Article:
Around the time that Rodney King was videotaped with the police assaulting him, Soon Ja Du, a Korean grocer, killed a Black girl — Latasha Harlins — over a bottle of orange juice. Or at least, that was the headline. When the verdict came out, Soon Ja Du didn’t go to jail. She received community service probation and had to pay a very small penalty.
During the LA riots, the African American community was angry: Even though it was all caught on video, the four police officers got zero jail time. They felt that Black life was seen as worthless in the eyes of the law. And the media juxtaposed this with [Soon Ja Du’s] case, where a young Black girl’s life was taken, but again, no jail time.
The whole situation was truly tragic: There wasn’t awareness that Soon Ja Du, like so many other Korean store owners, worked in a really traumatizing work environment. That’s not to justify, but there was this context of tension. In the years surrounding the riots, 25 Korean American shopkeepers were shot and killed.
What do you think keeps this history from being more widely known beyond the Korean American community?
God has allowed me to work closely with the African American community; my own organization was modeled after an initiative of First African Methodist Episcopal, a historically Black church in Los Angeles. But when I’d talk with my Black mentors about this history, they’d get this hard look on their face and say things like, “Well, the store owners burned their own stores for insurance money.” And when store owners would talk about their own devastation, these mentors — instead of saying, “I’m sorry this happened to you” — they would say, “You should give more to the Black community.” It was just baffling to me.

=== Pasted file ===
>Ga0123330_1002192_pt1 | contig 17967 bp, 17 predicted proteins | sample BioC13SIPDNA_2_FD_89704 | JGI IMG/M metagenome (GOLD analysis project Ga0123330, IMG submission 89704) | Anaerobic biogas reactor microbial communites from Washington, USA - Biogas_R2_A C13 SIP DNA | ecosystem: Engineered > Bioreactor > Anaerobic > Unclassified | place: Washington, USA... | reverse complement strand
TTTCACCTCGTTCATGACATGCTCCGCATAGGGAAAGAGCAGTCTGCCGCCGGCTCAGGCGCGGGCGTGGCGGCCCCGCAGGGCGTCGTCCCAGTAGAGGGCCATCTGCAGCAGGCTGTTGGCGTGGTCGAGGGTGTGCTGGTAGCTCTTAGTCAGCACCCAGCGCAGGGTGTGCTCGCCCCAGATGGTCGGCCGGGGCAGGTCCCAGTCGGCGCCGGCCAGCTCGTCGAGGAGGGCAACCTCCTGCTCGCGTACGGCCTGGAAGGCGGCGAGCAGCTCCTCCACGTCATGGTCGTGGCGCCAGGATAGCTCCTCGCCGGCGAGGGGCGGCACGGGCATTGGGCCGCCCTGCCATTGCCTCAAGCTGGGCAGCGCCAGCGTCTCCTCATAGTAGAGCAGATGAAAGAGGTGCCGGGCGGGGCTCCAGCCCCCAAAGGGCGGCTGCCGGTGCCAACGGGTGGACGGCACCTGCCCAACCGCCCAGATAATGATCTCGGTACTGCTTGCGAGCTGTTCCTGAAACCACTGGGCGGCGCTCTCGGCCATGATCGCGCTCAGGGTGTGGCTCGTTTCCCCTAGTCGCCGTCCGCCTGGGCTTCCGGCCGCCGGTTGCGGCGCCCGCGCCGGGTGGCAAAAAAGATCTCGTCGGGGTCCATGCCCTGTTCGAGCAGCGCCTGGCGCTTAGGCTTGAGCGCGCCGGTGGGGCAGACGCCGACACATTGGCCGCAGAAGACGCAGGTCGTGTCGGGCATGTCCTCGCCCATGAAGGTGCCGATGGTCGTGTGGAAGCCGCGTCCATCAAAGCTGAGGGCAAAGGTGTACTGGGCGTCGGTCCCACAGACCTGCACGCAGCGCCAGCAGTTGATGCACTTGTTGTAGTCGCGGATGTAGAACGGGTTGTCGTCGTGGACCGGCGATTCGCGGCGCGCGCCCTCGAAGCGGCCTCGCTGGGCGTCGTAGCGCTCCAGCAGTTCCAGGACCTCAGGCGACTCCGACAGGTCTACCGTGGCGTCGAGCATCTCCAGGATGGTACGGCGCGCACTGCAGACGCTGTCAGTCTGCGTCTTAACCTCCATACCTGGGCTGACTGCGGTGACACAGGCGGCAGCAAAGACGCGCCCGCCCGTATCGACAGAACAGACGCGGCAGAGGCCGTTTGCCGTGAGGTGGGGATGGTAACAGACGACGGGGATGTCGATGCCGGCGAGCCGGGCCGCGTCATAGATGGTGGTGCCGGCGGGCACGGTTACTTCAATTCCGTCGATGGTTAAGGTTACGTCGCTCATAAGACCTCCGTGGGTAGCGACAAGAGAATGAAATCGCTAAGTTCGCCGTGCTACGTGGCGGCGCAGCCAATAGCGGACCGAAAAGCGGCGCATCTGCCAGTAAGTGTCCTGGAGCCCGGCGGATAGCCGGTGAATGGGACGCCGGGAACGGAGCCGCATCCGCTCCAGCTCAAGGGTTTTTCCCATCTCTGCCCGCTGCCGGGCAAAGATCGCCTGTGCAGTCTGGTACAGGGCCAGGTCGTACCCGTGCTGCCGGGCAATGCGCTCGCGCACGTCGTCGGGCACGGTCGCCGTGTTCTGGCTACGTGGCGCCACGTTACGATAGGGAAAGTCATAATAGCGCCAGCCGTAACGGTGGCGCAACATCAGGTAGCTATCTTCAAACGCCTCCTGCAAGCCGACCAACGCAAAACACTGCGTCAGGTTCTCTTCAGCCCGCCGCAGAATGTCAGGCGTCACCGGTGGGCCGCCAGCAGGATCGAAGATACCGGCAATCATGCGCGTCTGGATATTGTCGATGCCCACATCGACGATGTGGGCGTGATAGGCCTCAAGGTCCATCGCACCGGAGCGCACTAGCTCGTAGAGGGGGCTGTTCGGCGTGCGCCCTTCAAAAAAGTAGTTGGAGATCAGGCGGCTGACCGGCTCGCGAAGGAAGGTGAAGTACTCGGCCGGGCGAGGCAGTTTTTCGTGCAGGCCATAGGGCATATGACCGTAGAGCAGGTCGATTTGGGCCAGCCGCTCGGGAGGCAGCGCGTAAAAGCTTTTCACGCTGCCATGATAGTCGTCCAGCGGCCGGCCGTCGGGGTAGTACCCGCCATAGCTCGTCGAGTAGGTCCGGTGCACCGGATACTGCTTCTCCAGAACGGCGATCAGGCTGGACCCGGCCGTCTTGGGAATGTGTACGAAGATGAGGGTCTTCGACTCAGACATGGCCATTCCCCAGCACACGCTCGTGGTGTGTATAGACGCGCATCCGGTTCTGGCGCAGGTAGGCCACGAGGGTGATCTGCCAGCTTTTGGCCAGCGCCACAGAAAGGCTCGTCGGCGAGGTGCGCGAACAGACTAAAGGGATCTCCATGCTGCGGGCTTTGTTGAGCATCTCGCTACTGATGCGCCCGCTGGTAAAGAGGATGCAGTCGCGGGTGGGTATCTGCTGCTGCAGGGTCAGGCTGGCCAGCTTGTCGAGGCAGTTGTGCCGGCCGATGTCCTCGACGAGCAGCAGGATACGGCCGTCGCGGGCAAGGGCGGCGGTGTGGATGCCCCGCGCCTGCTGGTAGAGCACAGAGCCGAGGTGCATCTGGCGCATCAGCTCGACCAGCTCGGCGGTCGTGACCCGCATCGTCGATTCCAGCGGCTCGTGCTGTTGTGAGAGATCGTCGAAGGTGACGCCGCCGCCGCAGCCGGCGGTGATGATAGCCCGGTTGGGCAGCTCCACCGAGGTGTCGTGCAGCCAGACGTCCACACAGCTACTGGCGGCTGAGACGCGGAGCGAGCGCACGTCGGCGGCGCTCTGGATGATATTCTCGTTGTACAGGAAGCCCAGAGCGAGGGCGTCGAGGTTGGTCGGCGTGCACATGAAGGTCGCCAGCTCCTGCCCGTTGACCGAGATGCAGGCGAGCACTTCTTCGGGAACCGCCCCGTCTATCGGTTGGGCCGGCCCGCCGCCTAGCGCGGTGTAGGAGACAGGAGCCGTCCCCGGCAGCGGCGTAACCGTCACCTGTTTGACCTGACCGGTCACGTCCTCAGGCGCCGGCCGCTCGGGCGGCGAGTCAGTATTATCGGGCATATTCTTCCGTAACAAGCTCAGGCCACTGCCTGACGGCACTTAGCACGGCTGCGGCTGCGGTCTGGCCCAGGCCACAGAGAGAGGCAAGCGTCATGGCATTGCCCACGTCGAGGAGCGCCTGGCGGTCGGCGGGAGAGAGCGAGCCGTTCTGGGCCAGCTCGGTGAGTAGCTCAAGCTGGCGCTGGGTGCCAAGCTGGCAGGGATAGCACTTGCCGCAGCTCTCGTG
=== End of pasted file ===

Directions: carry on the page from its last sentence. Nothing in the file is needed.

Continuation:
There was this “Aha!” moment where I came to realize that there’s a certain narrative about the Asian store owners. Some of these narratives are that [Asian store owners] receive government or bank loans that are not given to the Black community. There’s a feeling the Asian store owners are stealing the business opportunities that rightfully belong the Black community. These store owners are seen as profiteering and exploiting the Black community’s wealth. This narrative vilifies the store owners.
So there’s the anger of the Rodney King verdict, plus the flaming of this [narrative] by the media with headlines like, “Korean Store Owner Kills Black Girl Over $1.79 Orange Juice.” If I was African American and I didn’t know any of this [context] and I had a lived experience walking into a store where I’m being chased or followed, I would be pissed off. And during the LA riots, that latent anger just unleashed itself.
In what ways do you still feel that Korean Americans’ experience is still invisible today?
As a Korean American coming out of the LA riots, I saw our community kicked down and crying — and crying alone. I am grateful as an Asian American that I am now in many decision-making rooms. But oftentimes, I’m the only one.
In California, Asian Americans are at least twice the population of the African American community, but from the PowerPoints and talking points I see, you wouldn’t think so. We’re invisible. Our experience is erased.
Even the term “AAPI” — it’s ridiculous how they put everyone and the kitchen sink into that category. It includes dozens of countries and people groups, plus more than 100 languages. Take home ownership, as an example: If you just look at the aggregate data from 2019, homeownership for white is 66 percent, Asians are 61 percent, Hispanic 48 percent, and then Black is 42 percent. If you saw that, you would think Asians are white-adjacent — they’re doing good, right? But if you disaggregate the data, you’ll see that Korean and Black home ownership rate are the same. There are also Asian groups that are below the Black home ownership rate and other Asian groups that are below the Hispanic home ownership rate — which draws a completely different picture. You look like you have more power and privilege when in reality, it may not be true.